26.3.17

Dikili Tash

Dikili Tash (also known as Dikilitaş) is a prehistoric tell settlement rising 16m above the Drama plain, in Eastern Macedonia, and located about 1.5 km east of ancient Philippi.

The site name means “upright stone” in Turkish (it is also called by the Greek name Ορθόπετρα /Orthopetra which means the same). This refers to the grave stele of C. Vibius Quartus, a Roman officer from the Roman colony of Philippi who was buried in the cemetery which lies beside the Via Egnatia which passes the foot of the tell.

The tell is a major Neolithic and Bronze Age site (c 5000-1200 BC), known since the 19th century, and excavated by the French School at Athens and the Archaeological Society of Athens.

Among the notable discoveries are timber-framed buildings of the Late Neolithic period. One of these was decorated with a bull's skull plastered over with clay in the manner seen in the building model from the contemporary site of Promachonas on the Greek-Bulgarian frontier.
The site of Dikili Tash has been known to archaeologists since the years of the First World War.
Apart from the narratives of travelers and the first pilot research conducted by L. Renaudin in 1920-1922, three major excavation programs have been undertaken :
- excavations 1961 à 1975
- excavations 1986 à 1996
- current excavations launched in 2008.

GEOGRAPHICAL SETTING
The prehistoric site of Dikili Tash (41°00'37'' N, 24°18’30'' E) is located in the south-eastern part of the plain of Drama in Eastern Macedonia, Greece. It lies approximately 2 km from the ruins of the ancient city of Philippi and within the limits of the modern town of Krinides (Municipality of Kavala).

NATURAL ENVIRONMENT
Until recently, most of the plain was covered by a marsh hat was drained between 1931 and 1940. Its formation dates back to early Prehistory and can be explained by the topography of the plain, which is surrounded on all sides by medium and high mountain ranges (Pangaio, Menoikio, Falakro, Lekani, Symvolo, with altitudes going from 800 to 2000 m). At the foot of these mountains alluvial fans have formed that reach 200 m in height, but in the center of the basin the altitude is only 45 to 80 m above sea level. 
While the lower parts of the plain were covered by water, the edges offered many advantages for human settlement : land for cultivation, drinking water, thanks to the numerous springs whose existence is still attested by modern place names (Krinides = small springs, Kefalari = great spring, Vrissoules= little fountains), and access to a variety of environments (marshes, hills, mountains) rich in natural resources of all kinds.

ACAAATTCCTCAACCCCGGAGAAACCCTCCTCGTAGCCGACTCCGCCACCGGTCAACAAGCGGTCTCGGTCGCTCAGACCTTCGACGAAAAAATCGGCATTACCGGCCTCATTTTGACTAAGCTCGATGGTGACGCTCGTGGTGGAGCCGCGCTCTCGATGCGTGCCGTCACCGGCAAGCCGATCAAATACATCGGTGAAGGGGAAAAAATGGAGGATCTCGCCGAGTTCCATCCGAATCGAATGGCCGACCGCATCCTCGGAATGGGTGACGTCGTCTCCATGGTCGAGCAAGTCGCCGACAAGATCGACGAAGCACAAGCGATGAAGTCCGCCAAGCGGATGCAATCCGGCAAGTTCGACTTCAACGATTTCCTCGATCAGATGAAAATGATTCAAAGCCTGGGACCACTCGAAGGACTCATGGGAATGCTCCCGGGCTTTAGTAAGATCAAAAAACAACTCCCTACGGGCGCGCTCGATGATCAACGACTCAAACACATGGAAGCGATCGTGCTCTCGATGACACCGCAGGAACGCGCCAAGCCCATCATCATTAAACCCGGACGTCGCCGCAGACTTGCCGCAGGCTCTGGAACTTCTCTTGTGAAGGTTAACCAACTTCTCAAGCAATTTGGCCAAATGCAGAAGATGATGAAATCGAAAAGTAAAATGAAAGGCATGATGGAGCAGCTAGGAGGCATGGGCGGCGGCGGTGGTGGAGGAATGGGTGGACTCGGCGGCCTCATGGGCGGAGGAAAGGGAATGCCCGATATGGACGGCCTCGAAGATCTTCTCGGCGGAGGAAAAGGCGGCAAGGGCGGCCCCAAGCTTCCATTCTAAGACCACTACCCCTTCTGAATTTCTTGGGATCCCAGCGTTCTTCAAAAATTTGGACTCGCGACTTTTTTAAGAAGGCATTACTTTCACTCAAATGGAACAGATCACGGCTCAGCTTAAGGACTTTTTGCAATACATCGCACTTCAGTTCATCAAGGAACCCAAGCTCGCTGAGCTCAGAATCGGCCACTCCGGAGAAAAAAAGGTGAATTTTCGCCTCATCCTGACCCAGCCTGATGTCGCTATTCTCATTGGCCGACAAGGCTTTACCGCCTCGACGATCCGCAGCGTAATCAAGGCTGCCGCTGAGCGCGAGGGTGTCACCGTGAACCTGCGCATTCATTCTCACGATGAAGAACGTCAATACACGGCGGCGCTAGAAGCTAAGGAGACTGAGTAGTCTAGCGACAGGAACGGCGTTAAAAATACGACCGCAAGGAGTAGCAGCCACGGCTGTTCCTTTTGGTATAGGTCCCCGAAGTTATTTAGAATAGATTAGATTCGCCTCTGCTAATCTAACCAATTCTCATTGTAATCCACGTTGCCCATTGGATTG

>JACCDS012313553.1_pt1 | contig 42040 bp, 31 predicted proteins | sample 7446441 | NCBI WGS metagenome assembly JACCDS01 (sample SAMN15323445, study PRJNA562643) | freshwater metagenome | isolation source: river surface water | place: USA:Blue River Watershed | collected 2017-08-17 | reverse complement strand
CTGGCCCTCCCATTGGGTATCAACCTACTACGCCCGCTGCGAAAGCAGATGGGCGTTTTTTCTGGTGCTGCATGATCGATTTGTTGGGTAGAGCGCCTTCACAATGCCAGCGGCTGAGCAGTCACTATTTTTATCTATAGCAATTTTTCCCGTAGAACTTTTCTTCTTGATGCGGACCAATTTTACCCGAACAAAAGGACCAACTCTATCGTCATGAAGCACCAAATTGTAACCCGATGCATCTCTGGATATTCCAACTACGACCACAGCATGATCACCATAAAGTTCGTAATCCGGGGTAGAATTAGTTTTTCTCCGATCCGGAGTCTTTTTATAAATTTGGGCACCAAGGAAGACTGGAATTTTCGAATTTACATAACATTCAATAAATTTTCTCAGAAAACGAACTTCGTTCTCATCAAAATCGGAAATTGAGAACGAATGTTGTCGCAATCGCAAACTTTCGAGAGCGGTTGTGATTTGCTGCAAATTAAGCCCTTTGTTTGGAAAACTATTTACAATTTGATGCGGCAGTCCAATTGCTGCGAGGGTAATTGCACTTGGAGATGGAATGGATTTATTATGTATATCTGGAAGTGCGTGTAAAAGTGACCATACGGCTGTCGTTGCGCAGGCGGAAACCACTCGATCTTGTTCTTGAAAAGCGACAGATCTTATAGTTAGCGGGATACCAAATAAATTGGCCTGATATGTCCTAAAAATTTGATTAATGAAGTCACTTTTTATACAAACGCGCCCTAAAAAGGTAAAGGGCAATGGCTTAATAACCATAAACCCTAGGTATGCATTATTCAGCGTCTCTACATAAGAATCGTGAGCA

Quite naturally, a series of Neolithic settlements arose along these edges, including Dikili Tash. Dikili Tash had an additional advantage, however: it lies on the only passage around the marsh from the east, which is necessary for communication by land between the northern and southern parts of the plain. The continuity of occupation seems to be directly related to this strategic location: the prehistoric populations were later followed by Greek colonists (Thasians founding the ancient town of Krinides in 360 BC, renamed by Philip II of Macedonia in 356), then by Romans (foundation of the colony of Philippi in 42 BC), Slavs, Ottomans, and finally by modern Greeks in 1923.

Chronology
- 6500 => Early Neolithic
Certified villages of farmers-breeders
First human occupation at Dikili Tash

- 5800 => Middle Neolithic
“Sesklo culture” in Thessaly
Evidence for continuous occupation of the mound

- 5400 =>Late Neolithic I
"Vinča culture” in the Balkans
First habitation layers in Sitagri
First excavated layers at Dikili Tash: houses, structures, artifacts  Bucranne

- 4800 => Late Neolithic IΙ (Chalcolithic)
Establishment of a cultural community through the Balkans
Maximum extension of the settlement    

- 4000 => Abandonment of the site

A GREAT PREHISTORIC SITE
The archaeological site of Dikili Tash is mainly a prehistoric settlement, dating to the Neolithic period (6400-4000 BC) and the Bronze Age (3000-1100 BC). Remains from Hellenistic and Roman times also exist, however, and a Byzantine tower crowns its top.


The 1986–1996 excavation programme con-centrated on two main sectors: sector V, next to one of the trenches made by Jean De-shayes on the south slope of the tell, and sector VI, including the main trench dug by Dimitrios Theocharis on the eastern slope. Excavated area covered 145 and 565 m2
respectively. Parallel to that, we excavated two small and deep trenches, I and II, hoping to get through the earlier habi-tation levels down to the virgin soil. Unfortu-nately, none of these happened: the earliest level reached in sector I still belongs to the Dikili Tash phase I, that is the beginning of the Late Neolith-ic, dated by thermoluminescence at 5500± 320 B.C. (ROQUE et al. 2002; V ARTANIAN et al. 2001), whereas the virgin soil remains to be found.

The phase I levels
Further phase I levels have been unearthed in the neighbouring sector V. Unfortunately, no complete house layout was preserved, but the fragmentary architectural remains sug-gest a North-West/South-East orientation of the rooms. Each room contained a domestic oven and usually a platform on which utensils in dai-ly use were kept. Walls, ovens and platforms, as well as bins for storing provisions, were made of raw clay.In the earliest level excavated in this sector, the oven was very well preserved, with part of the vault in situ. Behind it, a tripod cooking pot was standing near a biconical pot full of car- bonised barley grains.